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Generally acceptable is not always particularly acceptable.

The proliferation of illogical and incorrect, but generally acceptable, usages got me to thinking that the best editors write for their best readers.

For example, the Feb. issue of the Wall Street Journal's in-house newsletter, Style & Substance, ran this "flub from the Journal": "Few celebrities want to hang out where they can easily be found by the hoi polloi." Newsletter editor Paul R. Martin comments: "Because hoi polloi means the many in Greek, purists insist that using the with hoi polloi is redundant. And many of our readers are purists."

That's the attitude I'm talking about-"Many of our readers are purists." Why turn off some of your audience even if what you're writing is generally acceptable? Consider these usages:

* Referring to the lectern, behind which a speaker speaks, as a podium is now widespread and acceptable. But the word podium is so obviously derived from the Latin word for foot and therefore to the raised platform on which a speaker stands that literate readers still bristle at such sentences as "For emphasis, the speaker slammed his fists on the podium." That leaves many people picturing the poor speaker lying on the podium pounding the boards.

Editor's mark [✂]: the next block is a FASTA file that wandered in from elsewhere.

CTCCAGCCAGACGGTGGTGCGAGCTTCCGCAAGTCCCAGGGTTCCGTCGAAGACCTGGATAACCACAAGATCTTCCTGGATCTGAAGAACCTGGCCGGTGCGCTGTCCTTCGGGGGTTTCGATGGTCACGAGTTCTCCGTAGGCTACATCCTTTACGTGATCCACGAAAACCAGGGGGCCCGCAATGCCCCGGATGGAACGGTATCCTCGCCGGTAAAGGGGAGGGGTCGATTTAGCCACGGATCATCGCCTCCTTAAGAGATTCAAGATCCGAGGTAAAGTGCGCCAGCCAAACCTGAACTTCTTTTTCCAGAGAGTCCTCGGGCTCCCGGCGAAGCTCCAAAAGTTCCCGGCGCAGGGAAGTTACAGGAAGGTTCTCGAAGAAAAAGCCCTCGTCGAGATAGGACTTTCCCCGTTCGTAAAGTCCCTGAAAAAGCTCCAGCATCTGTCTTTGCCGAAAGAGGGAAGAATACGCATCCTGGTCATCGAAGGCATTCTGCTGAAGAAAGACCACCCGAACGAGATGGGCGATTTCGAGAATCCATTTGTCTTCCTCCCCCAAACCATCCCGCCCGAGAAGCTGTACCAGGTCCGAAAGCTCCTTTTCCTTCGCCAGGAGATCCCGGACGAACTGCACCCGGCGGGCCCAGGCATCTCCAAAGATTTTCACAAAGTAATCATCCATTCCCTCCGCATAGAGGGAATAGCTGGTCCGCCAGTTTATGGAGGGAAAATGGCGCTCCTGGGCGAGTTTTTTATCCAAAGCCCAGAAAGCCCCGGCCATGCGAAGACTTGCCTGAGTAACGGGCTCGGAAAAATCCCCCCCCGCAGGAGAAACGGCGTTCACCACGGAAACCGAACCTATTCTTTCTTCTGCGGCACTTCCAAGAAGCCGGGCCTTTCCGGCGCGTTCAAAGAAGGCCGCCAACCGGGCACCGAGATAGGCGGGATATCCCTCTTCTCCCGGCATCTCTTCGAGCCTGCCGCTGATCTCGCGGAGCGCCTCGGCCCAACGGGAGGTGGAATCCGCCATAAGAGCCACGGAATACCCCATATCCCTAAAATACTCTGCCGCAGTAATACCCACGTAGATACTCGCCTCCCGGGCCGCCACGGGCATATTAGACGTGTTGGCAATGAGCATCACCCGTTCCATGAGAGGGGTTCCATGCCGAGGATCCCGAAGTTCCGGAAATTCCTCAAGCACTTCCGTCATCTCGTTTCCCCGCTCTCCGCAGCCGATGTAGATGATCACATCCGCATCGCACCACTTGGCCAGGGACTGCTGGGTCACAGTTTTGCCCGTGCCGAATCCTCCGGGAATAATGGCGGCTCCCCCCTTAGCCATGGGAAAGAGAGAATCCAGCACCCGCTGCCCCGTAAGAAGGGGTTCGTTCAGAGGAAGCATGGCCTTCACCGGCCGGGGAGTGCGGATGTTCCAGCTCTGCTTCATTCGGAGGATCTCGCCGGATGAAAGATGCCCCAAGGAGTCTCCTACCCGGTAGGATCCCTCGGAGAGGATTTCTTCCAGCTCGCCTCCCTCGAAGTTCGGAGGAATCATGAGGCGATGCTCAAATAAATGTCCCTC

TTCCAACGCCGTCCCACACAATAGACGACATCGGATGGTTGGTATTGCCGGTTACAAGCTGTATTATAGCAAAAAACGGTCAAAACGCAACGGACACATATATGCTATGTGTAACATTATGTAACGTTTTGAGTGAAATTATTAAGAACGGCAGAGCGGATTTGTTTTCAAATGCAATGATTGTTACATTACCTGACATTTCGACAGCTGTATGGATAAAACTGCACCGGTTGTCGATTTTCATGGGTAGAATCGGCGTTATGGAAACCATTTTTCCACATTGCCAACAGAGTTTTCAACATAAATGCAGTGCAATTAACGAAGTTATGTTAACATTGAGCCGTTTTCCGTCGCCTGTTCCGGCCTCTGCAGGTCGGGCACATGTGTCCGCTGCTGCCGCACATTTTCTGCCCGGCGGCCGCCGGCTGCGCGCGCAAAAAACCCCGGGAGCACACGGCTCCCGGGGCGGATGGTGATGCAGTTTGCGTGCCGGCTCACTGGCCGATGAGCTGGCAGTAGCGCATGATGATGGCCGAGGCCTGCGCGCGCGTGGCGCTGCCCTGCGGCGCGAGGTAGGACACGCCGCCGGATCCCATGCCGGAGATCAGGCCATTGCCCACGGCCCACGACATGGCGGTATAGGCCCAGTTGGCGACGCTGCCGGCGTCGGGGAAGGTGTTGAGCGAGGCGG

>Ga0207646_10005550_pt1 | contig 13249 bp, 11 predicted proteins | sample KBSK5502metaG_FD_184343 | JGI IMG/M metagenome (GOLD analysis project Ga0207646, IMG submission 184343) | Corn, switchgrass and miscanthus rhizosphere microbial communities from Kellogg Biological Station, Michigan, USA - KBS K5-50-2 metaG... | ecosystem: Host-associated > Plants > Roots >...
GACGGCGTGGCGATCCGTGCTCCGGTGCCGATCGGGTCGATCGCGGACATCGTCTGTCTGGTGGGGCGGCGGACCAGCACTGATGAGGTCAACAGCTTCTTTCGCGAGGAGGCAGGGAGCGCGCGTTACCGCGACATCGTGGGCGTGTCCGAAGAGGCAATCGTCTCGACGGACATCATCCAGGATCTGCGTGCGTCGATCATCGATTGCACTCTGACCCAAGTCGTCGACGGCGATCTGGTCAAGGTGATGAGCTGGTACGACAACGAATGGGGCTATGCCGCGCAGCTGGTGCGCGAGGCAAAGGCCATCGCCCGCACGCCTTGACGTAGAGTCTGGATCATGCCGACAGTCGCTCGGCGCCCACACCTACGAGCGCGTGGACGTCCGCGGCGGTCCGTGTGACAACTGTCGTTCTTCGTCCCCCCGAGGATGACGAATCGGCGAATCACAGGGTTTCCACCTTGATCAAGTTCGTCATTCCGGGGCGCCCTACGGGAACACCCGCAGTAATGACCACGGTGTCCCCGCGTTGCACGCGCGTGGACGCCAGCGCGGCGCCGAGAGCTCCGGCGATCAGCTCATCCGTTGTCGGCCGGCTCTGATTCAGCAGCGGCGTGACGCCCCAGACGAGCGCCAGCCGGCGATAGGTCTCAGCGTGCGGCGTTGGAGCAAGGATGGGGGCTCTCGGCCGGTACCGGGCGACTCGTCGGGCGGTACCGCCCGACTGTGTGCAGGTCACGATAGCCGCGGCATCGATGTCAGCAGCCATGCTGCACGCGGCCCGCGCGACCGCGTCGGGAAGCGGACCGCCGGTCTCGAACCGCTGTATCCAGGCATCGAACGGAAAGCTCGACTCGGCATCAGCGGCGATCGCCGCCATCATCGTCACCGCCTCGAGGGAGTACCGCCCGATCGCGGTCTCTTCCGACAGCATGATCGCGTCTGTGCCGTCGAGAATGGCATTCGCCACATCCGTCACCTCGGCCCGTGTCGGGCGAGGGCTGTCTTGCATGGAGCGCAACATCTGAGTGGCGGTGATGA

* Literally has taken a beating in the last few years. Its literal meaning-"the primary or strict meaning of a word"-has been lost in its new popularity as an intensive adjective. "He is literally on the cutting edge of the new millennium." Certainly and undeniably are two more logical adjectives that come to mind.

* Fall between the cracks is taking on new currency. Here's a sentence that not only appeared in a newspaper article but was also highlighted as a display text: "Conventional wisdom says women don't invent things, and any little fact to the contrary gets lost between the cracks of history." Whew! Make that through the cracks. Between the cracks leaves one... well, still on the podium.

* Center around has slipped by the copy editors of many leading newspapers and magazines, including The New Yorker. Idioms of course can defy logic, but this neo-idiom makes literate eyes glaze over. Center around probably arose from a confusion with circle around and revolve around. Make it center on or in. A center is a center, not a circle.

* Impact has taken root in our language as a verb--"The firings have impacted employee morale"-but many still think the word should be limited to the practice of dentistry. Influence, affect, strengthen, bolster, weaken or bolster are perfectly acceptable alternatives. Show your readers you're not a lazy writer.

* Grow as a transitive verb has also become trendy but is nevertheless unacceptable to many thoughtful readers. WSJ's Paul Martin said it: "We still think you grow crops and beards and increase earnings and revenues."

Let's say only 15% of your readers respect logic and a little class in your writing. That's no reason to turn them off Direct mail aims for smaller percentages than that. Write for the literate readers and the rest will follow.
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Author:Swift, Paul
Publication:The Newsletter on Newsletters
Date:Apr 1, 1999
Words:500
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